The recent sale of the Çukurova Group’s media outlets to businesspeople close to the government is a valuable example of political influence on the dealings of regulatory bodies. The TMSF, after confiscating the Show TV and Skytürk television stations along with the group’s Akşam daily after the Çukurova Group failed to make payments on its debts, has recently sold Show TV to the Ciner Media Group, a leading conglomerate with media outlets known to have a broadcasting policy in favor of the government, for $402 million.
But it later emerged, according to a report appearing in the Taraf daily last week, that the amount the Ciner Group had to pay for Show TV was no more than $262 million, as the remaining $140 million was only required for the Ciner Group to broadcast commercials on its media outlets.
Oğuz Oyan, a professor of finance from the main opposition Republican People’s Party (CHP), maintained that the government has been making use of the TMSF to transfer wealth to businesses close to the ruling Justice and Development Party (AK Party). “The case of Show TV [its transfer to the Ciner Group] is a move entirely politically motivated,” he told Sunday’s Zaman.
The remaining media outlets of the Çukurova Group, namely the Akşam daily and the SkyTurk360 TV channel, were sold to the Limak-Cengiz-Kolin consortium, which had soon before been awarded the contract for the construction of İstanbul’s third airport. After the TMSF took over the Çukurova Media Group, a noticeable number of journalists who were believed not to have pro-government stances were dismissed, and their posts were filled by pro-government journalists.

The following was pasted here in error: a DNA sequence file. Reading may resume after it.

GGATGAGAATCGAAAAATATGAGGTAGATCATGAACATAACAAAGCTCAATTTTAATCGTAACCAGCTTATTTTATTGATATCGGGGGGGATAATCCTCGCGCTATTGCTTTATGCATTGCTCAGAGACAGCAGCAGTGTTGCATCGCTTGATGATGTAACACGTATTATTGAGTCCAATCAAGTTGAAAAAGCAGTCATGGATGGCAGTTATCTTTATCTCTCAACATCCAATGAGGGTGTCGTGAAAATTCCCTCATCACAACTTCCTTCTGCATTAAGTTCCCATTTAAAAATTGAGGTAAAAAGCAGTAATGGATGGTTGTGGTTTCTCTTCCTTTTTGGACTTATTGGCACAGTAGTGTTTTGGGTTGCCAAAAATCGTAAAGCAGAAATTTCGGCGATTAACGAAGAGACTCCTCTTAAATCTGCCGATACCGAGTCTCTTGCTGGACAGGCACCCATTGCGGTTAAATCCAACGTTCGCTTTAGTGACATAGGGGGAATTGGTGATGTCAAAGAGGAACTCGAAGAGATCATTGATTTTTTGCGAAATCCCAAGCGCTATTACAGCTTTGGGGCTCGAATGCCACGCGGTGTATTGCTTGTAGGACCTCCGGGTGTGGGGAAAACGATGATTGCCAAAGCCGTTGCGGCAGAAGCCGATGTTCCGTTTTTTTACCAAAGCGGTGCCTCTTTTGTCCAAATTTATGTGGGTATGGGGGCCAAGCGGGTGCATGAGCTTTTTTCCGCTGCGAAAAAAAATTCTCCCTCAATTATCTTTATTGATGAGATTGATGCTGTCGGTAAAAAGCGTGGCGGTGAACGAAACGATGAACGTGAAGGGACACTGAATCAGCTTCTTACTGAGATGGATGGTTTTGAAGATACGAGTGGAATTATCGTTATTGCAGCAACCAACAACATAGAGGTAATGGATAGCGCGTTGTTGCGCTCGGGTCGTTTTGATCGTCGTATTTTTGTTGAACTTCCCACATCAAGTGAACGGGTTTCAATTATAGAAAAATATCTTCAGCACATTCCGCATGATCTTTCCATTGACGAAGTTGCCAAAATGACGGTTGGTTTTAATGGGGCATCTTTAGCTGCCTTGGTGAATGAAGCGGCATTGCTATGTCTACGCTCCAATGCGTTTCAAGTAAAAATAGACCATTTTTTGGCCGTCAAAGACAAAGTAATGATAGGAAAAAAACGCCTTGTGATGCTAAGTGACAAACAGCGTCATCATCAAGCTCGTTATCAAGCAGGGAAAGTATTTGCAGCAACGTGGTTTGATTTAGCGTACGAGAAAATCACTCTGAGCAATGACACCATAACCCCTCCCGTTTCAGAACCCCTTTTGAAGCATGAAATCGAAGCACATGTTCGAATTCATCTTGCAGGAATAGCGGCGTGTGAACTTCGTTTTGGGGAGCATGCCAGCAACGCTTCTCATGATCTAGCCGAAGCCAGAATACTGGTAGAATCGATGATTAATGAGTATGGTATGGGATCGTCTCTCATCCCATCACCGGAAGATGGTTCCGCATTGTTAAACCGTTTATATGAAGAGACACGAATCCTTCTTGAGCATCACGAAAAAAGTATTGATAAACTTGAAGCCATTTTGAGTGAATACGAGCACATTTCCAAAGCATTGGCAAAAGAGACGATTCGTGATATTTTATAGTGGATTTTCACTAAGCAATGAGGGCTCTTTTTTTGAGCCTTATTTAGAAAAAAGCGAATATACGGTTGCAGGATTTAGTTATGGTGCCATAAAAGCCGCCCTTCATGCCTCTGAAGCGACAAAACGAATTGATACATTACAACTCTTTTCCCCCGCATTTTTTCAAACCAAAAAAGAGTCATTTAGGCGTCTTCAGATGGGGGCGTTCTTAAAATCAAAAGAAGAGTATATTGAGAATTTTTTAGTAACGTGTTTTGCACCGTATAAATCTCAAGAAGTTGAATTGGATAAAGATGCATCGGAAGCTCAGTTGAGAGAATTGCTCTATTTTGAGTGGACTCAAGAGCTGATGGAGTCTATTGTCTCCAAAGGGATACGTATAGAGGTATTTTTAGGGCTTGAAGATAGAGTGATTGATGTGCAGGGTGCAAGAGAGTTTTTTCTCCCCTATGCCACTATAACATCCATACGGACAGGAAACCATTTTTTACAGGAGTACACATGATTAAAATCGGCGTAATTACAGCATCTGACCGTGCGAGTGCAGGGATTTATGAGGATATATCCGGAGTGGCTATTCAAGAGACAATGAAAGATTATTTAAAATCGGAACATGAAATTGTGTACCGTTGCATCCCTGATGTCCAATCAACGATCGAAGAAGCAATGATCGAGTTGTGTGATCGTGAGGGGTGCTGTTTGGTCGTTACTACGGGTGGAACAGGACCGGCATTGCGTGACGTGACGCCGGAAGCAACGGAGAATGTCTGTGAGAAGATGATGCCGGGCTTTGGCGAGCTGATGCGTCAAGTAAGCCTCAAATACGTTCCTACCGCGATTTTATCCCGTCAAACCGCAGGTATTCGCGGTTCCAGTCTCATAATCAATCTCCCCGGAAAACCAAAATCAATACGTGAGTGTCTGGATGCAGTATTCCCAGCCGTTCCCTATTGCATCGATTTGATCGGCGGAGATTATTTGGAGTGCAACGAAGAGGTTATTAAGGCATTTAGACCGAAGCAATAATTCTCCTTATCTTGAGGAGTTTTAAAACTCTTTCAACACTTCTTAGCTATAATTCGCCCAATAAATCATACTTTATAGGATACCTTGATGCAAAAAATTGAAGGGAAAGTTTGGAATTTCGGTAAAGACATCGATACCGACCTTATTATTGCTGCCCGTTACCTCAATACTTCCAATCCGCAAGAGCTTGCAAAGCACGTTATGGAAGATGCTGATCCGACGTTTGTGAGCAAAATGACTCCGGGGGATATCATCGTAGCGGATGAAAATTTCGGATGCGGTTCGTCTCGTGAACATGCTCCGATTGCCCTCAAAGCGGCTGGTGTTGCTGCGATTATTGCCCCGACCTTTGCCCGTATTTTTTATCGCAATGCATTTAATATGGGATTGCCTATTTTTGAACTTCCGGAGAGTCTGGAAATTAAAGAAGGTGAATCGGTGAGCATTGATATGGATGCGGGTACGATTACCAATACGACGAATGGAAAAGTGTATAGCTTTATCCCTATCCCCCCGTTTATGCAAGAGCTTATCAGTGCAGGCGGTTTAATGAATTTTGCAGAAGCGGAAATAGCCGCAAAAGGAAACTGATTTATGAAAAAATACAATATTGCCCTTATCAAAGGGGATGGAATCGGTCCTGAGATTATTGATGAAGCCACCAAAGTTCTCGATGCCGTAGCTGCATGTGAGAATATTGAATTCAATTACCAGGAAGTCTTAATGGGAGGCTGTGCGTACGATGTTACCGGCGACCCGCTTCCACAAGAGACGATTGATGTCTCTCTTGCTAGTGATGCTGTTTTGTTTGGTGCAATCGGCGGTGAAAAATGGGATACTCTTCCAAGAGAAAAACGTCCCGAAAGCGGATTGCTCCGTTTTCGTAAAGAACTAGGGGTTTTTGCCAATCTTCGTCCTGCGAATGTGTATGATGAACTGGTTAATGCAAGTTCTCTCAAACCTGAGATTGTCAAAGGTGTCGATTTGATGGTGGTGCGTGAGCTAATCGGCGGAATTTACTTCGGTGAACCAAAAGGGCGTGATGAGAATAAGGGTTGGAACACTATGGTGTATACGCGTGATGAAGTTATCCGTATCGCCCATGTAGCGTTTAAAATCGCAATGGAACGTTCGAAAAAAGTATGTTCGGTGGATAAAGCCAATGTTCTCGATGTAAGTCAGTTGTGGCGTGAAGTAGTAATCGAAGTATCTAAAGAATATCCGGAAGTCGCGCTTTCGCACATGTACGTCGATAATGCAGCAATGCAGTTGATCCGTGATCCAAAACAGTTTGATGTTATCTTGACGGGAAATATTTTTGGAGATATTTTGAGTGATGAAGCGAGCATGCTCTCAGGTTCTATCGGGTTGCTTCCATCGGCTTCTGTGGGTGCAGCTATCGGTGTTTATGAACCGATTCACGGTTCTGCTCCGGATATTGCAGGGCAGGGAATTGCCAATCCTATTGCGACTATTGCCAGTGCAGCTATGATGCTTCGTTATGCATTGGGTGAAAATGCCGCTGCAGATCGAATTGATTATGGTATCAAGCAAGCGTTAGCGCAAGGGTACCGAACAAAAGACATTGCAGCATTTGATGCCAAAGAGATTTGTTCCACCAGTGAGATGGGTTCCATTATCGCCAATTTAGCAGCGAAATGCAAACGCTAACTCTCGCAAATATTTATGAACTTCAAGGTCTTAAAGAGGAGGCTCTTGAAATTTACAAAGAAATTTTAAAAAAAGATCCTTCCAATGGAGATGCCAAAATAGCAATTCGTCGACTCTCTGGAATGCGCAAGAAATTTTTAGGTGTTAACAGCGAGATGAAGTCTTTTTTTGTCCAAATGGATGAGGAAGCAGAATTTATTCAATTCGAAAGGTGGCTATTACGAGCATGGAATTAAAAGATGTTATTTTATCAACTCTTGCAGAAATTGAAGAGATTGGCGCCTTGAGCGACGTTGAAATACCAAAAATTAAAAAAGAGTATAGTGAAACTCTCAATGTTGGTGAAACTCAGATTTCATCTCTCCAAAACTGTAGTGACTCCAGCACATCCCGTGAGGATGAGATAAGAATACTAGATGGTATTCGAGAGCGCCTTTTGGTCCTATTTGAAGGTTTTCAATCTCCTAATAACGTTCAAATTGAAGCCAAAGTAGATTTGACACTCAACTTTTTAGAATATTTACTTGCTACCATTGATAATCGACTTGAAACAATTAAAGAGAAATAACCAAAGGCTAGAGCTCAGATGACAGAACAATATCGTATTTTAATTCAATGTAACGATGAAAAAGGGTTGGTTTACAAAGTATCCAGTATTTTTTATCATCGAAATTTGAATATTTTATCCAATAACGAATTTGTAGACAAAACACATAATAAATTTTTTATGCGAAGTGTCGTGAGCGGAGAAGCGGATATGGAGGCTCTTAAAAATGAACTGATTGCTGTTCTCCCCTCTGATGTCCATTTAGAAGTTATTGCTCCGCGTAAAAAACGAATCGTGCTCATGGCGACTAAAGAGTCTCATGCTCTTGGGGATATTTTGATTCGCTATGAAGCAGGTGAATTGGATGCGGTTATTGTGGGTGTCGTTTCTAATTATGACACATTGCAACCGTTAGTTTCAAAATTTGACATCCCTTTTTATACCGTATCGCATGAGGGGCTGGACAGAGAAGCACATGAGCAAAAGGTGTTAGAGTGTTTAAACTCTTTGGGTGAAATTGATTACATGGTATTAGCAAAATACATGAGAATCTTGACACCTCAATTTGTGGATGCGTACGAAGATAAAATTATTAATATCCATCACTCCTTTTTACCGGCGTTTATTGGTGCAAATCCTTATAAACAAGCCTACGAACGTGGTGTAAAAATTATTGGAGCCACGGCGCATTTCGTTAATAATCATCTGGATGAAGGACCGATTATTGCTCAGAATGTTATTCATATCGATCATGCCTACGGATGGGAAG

The government’s grip on regulatory boards raises concerns for democracy in Turkey, as the government has been much criticized in recent years for trying to eliminate all opposition. In a case that was largely perceived as a deliberate move, the Turkish Petroleum Refineries Corporation (TÜPRAŞ), part of Koç Holding, Turkey’s biggest business group, was recently raided by the police and Finance Ministry officials over suspected private consumption tax (ÖTV) evasion.
Noting that in Turkey nearly all checks and balances of parliamentary democracy have been eliminated by the government in recent years, Bahçeşehir’s Aktar told Sunday’s Zaman that “everything is now being decided by the prime minister. The elimination of the autonomous character of public institutions has just paved the way for an administration without any monitoring.”
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